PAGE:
Characteristics Of Colonial American Society

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In Gordon Wood’s The Radicalism of the American Revolution, Wood explains how the American Revolution was different than any of the other revolutions that had taken place before. He states that it was unlike any other prior revolution in the way that it changed the “personal and social relationships of people,” (Wood 7). Colonial America had many characteristics of a true pre-modern society and two of them were hierarchical structure and extended families. Hierarchical structure, borrowed from the English, was extremely essential to colonial America. It was so significant that much of their society was based on the order of the social classes. The same also went for extended families. A characteristic of pre-modern societies, extended families…show more content…
Throughout the chapter “Hierarchy”, Wood explores this structure and how traditional it was. Wood continuously reminds the readers of the fact that “in some respects colonial society [is] more traditional than that of the mother country,” (Wood 12). Hierarchy was very ingrained into the colonists’ minds and since the colonists were still subjects of the King of England, they followed much of the monarchial structure that was set in England. The monarchial structure is essentially the same as hierarchy, except with one person at the top instead of a group of people. Wood notes that the colonists had no other social system to derive from than England’s, so many similarities between both societies existed. Also, the fact that Americans were fascinated by the King and perhaps more patriotic than the English people became a large part of the reason why Americans believed “hierarchy of a monarchial society was part of the natural order of things,” (Wood…show more content…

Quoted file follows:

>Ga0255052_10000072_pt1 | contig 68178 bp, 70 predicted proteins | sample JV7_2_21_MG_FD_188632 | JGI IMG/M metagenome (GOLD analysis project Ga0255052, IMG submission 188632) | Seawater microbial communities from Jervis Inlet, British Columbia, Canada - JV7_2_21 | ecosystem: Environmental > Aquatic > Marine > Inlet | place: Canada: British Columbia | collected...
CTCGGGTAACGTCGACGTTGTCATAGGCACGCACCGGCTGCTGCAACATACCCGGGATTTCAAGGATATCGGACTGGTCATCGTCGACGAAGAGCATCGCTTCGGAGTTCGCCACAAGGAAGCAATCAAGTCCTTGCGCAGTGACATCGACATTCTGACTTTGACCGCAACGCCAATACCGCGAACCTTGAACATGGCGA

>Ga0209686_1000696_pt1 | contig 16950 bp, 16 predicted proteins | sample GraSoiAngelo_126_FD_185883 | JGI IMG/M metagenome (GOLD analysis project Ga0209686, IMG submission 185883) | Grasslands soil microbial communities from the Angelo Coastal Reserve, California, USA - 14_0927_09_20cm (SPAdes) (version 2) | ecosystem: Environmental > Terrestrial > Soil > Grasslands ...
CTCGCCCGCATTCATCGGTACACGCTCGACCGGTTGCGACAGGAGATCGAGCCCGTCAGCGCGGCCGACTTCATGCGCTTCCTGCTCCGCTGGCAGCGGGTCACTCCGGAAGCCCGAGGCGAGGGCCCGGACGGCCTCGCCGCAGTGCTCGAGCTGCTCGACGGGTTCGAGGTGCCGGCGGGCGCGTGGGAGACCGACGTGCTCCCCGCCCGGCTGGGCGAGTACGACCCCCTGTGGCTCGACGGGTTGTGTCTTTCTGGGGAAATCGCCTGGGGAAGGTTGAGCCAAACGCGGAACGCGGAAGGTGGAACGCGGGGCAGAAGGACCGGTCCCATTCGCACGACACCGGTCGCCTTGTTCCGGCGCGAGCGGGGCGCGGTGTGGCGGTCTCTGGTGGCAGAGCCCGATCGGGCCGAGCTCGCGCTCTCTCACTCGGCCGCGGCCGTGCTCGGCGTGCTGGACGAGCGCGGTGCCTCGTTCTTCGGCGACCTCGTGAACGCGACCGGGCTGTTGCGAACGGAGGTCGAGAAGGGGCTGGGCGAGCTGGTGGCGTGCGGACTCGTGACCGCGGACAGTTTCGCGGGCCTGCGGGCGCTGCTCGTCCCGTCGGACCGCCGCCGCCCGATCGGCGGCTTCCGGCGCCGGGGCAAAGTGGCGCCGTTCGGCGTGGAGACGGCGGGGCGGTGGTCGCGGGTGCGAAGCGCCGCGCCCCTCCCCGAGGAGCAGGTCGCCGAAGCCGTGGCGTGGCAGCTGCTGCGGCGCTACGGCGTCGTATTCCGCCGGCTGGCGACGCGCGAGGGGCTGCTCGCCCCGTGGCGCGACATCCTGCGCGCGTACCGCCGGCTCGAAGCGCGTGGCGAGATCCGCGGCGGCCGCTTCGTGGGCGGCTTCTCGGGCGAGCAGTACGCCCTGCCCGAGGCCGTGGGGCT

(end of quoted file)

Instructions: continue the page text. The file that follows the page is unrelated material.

They are never focused on an individual, instead an individual is considered part of a whole. That is why extended families and households were prided upon. Extended families were created by “inbreeding and intermarrying,” (Wood 44) which created various relationships between relatives. This pre-modern tradition borrowed from the Europeans of having extended families was upheld and taken very seriously in colonial America. In the chapter “Patriarchal Dependence”, Wood identifies extended families as a characteristic of a pre-modern society. They were “the basic institution in the society and the center for all rights and obligations,” (Wood 44). Wood also explains that the household in general was a very important part of the colonies. According to Wood, “the family household was…the place where most of the work in the society was done,” (Wood 44). These complicated families were integral to a pre-modern society because they ran most of the
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